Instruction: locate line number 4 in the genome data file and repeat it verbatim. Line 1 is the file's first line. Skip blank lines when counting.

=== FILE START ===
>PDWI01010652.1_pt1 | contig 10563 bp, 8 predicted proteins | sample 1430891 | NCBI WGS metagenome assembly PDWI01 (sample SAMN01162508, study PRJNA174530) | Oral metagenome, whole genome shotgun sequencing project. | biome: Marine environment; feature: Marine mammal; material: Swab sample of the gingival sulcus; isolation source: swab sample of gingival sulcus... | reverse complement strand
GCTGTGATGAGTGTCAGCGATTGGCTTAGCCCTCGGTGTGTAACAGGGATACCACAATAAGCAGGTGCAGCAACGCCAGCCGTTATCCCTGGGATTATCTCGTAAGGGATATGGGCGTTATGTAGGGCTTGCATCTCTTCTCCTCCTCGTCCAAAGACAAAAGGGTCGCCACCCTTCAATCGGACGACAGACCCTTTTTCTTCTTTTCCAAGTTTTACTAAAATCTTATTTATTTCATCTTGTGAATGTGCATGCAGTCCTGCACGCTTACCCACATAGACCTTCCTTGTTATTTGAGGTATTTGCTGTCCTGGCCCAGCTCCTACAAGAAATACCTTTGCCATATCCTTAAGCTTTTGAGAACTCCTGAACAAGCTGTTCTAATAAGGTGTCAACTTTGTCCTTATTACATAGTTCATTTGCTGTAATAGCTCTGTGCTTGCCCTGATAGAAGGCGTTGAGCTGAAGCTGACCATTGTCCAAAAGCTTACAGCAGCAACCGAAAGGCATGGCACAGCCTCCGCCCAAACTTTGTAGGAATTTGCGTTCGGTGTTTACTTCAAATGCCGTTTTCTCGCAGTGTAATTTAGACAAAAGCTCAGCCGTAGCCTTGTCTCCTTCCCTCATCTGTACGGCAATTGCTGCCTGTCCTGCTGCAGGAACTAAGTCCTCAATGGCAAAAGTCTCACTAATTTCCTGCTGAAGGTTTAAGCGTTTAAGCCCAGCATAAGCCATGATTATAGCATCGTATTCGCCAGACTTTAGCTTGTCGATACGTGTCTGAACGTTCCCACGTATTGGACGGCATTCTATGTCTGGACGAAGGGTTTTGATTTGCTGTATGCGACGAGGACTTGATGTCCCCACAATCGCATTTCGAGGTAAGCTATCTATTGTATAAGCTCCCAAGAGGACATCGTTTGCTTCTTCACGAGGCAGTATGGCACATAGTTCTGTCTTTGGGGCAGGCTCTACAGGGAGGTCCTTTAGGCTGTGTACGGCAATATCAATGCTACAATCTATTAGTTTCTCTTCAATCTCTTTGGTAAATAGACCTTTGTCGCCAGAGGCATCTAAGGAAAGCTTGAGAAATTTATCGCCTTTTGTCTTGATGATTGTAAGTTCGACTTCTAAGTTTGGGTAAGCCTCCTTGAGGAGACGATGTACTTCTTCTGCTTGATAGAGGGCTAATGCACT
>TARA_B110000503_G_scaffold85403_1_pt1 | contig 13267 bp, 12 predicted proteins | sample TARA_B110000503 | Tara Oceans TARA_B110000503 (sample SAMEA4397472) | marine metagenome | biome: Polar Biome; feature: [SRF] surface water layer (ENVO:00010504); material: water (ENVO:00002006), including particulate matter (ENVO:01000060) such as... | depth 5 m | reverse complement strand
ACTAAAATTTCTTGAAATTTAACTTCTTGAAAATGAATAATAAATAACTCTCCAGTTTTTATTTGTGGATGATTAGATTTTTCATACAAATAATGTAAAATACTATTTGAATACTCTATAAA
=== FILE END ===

ACTAAAATTTCTTGAAATTTAACTTCTTGAAAATGAATAATAAATAACTCTCCAGTTTTTATTTGTGGATGATTAGATTTTTCATACAAATAATGTAAAATACTATTTGAATACTCTATAAA